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The Top 10 Spookiest Destinations Comments Off on The Top 10 Spookiest Destinations

Posted on October 20, 2014 by Karl Young

As Halloween approaches Fancy dress Ball has searched the darkest corners of the UK to bring you our Top 10 Spookiest Destinations…

Pluckley, Kent


Pluckley in Kent is often cited as the most haunted places in the UK with hundreds of reports of ghostly apparitions sighted. One of the most famous of the ghostly residents is the ‘Watercress Lady’, an impoverished old woman who sold watercress at the Crossroads Bridge centuries ago. One day after spilling some of her favoured tipple, gin on to herself she was engulfed by flames as a spark from her pipe lit her clothes alight. She died still haunts the bridge to this day, selling her watercress…

Aldwych Station, London


This disused tube station is now used as a visitor attraction and filming location but was once a fully functioning station. During World War Two it was sued as an Air Raid shelter and would be packed full of scared Londoners seeking refuge form the bombing above. There’s something strangely eerie about the station and we for one, would not like to be stuck overnight in those dimly lit corridors…

Culloden Moor, Inverness


The Scottish moor is famously the place where so many Scottish rebels died during the Battle of Culloden Moor. The area is littered with commemorative stones with names of the clans who lost entire generations during the battle, testament to its gruesome past. Visitors have recalled seeing battling soldiers in the mist and even hearing ghostly bagpipes in the wind overnight. If you thought Glasgow was scary on a Friday night, try this historic battleground.

German Militairy Underground Hospital, Guernsey


During World War Two, occupying German forces on Guernsey forced prisoners to build this hospital fortress in to the rock. Built underground to avoid detection from the air, the Nazi hospital covers 7000 square metres. The harsh stonewall corridors serve as a timely reminder of the sacrifice and harsh conditions of the slave workers who built it and the often forgotten occupation of Guernsey by the German Army.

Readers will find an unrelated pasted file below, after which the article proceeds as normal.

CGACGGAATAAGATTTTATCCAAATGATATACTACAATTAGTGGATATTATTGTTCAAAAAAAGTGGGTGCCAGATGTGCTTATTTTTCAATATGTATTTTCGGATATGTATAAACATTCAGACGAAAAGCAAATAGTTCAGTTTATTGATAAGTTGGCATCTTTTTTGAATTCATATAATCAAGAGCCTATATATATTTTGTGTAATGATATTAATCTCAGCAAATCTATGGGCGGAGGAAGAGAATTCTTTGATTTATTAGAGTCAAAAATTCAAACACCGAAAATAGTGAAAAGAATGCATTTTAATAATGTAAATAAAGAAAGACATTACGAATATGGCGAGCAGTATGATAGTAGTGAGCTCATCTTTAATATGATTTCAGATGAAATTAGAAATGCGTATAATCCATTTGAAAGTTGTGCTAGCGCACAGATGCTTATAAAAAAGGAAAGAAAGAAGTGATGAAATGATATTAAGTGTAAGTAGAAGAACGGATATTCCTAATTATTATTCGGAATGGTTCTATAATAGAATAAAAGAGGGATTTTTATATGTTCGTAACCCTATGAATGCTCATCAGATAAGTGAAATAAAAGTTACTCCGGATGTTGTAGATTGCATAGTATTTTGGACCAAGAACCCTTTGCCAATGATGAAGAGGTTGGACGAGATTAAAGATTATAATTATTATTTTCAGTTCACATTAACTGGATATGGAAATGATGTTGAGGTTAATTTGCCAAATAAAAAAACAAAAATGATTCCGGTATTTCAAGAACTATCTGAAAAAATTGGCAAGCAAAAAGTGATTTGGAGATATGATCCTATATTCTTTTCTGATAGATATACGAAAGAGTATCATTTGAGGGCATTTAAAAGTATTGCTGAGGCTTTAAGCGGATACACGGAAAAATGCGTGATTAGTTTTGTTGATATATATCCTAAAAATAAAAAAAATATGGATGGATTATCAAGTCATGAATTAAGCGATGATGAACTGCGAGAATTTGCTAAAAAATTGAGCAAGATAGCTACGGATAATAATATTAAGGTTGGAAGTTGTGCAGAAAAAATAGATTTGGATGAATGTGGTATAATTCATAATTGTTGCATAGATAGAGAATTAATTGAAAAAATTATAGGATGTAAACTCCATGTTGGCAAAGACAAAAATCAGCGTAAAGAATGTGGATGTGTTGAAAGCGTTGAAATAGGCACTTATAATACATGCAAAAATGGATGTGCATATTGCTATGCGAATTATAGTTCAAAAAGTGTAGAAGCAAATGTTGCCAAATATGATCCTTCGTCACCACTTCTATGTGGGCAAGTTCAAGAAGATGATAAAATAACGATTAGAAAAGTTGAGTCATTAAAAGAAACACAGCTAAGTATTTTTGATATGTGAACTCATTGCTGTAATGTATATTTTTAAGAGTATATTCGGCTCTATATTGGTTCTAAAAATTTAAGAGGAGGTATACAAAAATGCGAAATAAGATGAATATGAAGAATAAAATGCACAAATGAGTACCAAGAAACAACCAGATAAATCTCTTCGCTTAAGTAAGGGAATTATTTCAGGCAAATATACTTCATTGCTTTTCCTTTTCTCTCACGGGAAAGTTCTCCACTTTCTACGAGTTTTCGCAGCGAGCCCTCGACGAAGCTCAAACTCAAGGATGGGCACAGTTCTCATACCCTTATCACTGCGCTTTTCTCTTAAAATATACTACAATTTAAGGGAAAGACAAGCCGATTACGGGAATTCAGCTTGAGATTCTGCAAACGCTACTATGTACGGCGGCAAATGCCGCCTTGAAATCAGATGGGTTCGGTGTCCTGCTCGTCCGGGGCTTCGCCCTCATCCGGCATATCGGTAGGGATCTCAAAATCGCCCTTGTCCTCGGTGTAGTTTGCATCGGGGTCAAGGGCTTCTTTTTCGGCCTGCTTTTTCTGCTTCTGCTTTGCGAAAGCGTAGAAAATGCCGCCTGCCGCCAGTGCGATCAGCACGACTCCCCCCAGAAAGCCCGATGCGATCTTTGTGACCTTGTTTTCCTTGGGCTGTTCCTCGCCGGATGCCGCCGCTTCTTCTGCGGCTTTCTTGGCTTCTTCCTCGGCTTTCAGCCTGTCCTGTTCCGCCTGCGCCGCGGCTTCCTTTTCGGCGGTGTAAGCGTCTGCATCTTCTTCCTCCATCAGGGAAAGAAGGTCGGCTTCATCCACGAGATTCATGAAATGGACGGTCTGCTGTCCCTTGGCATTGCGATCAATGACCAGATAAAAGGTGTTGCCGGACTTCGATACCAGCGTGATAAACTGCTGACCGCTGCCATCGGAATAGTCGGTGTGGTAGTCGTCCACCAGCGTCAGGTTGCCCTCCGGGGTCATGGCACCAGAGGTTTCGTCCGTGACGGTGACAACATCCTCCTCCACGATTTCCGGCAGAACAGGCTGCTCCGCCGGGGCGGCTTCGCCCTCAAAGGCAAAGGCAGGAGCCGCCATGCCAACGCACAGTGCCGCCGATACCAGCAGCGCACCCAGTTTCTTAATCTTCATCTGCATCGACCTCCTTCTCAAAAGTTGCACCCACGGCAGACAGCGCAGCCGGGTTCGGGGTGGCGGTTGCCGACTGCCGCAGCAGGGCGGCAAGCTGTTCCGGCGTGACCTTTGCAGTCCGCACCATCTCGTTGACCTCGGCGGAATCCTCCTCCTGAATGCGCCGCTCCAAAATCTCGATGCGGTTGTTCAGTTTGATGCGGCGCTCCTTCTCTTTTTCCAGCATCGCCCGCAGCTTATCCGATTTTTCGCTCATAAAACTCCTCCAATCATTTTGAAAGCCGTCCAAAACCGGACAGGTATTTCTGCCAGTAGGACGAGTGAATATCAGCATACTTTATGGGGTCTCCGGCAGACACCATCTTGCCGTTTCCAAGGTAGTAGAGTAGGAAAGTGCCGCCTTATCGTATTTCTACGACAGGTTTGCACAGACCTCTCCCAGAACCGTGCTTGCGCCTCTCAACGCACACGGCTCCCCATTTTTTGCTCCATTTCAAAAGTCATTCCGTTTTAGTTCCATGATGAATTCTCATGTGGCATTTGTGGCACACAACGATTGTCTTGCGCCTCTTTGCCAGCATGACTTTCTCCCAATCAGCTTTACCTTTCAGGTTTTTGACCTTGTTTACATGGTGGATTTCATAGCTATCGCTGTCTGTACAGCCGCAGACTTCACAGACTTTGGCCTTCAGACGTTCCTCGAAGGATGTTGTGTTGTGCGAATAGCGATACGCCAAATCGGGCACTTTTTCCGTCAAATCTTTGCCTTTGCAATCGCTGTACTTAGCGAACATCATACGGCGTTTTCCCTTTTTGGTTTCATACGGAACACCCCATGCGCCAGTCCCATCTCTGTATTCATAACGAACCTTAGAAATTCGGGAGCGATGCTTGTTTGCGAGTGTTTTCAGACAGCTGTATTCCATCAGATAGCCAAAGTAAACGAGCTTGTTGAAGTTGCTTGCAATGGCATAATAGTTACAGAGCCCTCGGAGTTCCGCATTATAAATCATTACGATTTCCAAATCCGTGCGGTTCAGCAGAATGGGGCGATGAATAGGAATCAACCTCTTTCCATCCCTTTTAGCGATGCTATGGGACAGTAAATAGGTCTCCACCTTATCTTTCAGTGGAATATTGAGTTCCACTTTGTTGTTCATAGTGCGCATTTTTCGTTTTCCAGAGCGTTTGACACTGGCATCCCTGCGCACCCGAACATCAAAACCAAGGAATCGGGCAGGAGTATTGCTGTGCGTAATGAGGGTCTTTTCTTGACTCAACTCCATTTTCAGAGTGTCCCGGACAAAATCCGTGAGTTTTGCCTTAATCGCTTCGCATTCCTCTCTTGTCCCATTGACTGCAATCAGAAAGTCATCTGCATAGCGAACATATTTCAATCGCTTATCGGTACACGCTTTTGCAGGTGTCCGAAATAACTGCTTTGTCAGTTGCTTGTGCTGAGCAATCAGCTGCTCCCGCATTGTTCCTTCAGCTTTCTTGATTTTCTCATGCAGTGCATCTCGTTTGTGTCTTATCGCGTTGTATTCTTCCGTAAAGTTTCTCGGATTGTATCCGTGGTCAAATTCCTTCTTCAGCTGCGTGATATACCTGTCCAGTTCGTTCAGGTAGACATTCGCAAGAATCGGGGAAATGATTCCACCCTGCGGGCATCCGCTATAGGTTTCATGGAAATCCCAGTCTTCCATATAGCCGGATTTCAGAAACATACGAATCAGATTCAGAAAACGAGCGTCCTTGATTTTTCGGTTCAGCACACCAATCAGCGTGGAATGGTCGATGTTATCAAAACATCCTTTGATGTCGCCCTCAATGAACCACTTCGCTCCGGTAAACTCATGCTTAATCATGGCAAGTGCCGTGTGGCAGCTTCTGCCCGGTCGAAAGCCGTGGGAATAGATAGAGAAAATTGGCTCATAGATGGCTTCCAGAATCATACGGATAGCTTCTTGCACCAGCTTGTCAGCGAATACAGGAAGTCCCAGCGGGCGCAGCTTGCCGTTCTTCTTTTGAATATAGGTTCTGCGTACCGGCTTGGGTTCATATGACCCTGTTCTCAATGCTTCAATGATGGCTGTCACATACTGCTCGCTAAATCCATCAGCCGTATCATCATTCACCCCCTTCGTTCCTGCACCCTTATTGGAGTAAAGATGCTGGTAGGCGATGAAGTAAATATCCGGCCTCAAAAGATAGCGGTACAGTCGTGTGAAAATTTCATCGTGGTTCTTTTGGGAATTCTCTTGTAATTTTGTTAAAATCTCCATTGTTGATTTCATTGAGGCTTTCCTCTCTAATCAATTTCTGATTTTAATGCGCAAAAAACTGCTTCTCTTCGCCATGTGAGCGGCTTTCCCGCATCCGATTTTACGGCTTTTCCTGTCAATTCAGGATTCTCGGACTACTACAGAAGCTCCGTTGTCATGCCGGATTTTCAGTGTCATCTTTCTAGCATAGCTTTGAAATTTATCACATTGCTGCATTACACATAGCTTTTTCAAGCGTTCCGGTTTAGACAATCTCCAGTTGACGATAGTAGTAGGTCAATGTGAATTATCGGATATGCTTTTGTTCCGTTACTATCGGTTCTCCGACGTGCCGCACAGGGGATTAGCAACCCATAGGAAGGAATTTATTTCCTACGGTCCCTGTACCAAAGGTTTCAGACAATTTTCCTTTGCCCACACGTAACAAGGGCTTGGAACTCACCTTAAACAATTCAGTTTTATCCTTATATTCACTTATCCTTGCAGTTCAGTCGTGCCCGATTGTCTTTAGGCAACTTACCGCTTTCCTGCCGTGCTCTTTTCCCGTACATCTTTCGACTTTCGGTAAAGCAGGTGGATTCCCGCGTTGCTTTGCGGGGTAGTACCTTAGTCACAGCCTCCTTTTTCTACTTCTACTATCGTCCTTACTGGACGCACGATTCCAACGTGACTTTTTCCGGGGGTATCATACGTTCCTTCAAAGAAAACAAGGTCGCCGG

Pendle Hill, Lancashire


This hill in the Lancashire countryside is famously the execution site of 10 women accused of witchcraft in the seventeenth century. A house, believed to be one of the witch’s home was recently uncovered at the base of the hill. When excavators investigated it, a cat’s skeleton was found bricked in to a wall…With the curses of the Pendle witches still hanging over the area, it makes for one creepy Halloween destination.

Fyvie Castle, Aberdeenshire


‘The Green Lady’, ghost of Dame Lillian Drummond, the Lady of the castle who was starved to death by her cruel husband has been spotted at the house for over 250 years. She is said to have carved her name in to the window sill of the room her husband as he slept with his new wife on the night that she died. The current manager of the castle, which now serves as a tourist attraction, lives on the top floor and has seen her ghostly figure at the bottom of his bed. You’d have to be brave to spend a night here.

Drakelow Tunnels, Worcestershire


This network of tunnels was built underground in Worcestershire during the Cold War as a hiding hole in the case of a nuclear war. Six people died during the building and visitors have reported feeling their presence in the dark tunnels. The caretaker of the tunnels won’t venture in alone now after being pushed from his ladder by an unknown force and who can blame him?

Crumlin Road Jail, Belfast


The only thing scarier than a full prison is an empty prison. This Victorian building home to some of Northern Ireland’s worst criminals for over 150 years holds tours throughout the building including a visit to the prison’s Condemned Room, where the many man who were executed there spent their last days.

Edinburgh Vaults, Edinburgh


As you can tell, dark tunnels really freak us out and this Edinburgh landmark is probably the pick of the bunch.  The vaults sit underneath the city’s South Bridge and after housing small business like cobblers and blacksmiths earlier in their history, became a renowned slum with theft and murder commonplace. The situation got so bad that they were filled in with rubble a couple of hundred years ago before being rediscovered and opened to the public in the 1990s. You can visit them to this day to relive the horror of the slums they once were.

Castell Coch, Cardiff


The picturesque castle nestled in the forest outside Cardiff looks by day as if it was plucked right out of a fairy-tale but the night hints at a darker past. Visions of the Dame Griffiths who lost her son in the grounds when he drowned in a pit of water, his body never found, are part of the folklore as well as hidden treasure in tunnels underneath the building. We’d love to go on a day visit, but we’ll make sure we head of before night to avoid any ghostly meetings.

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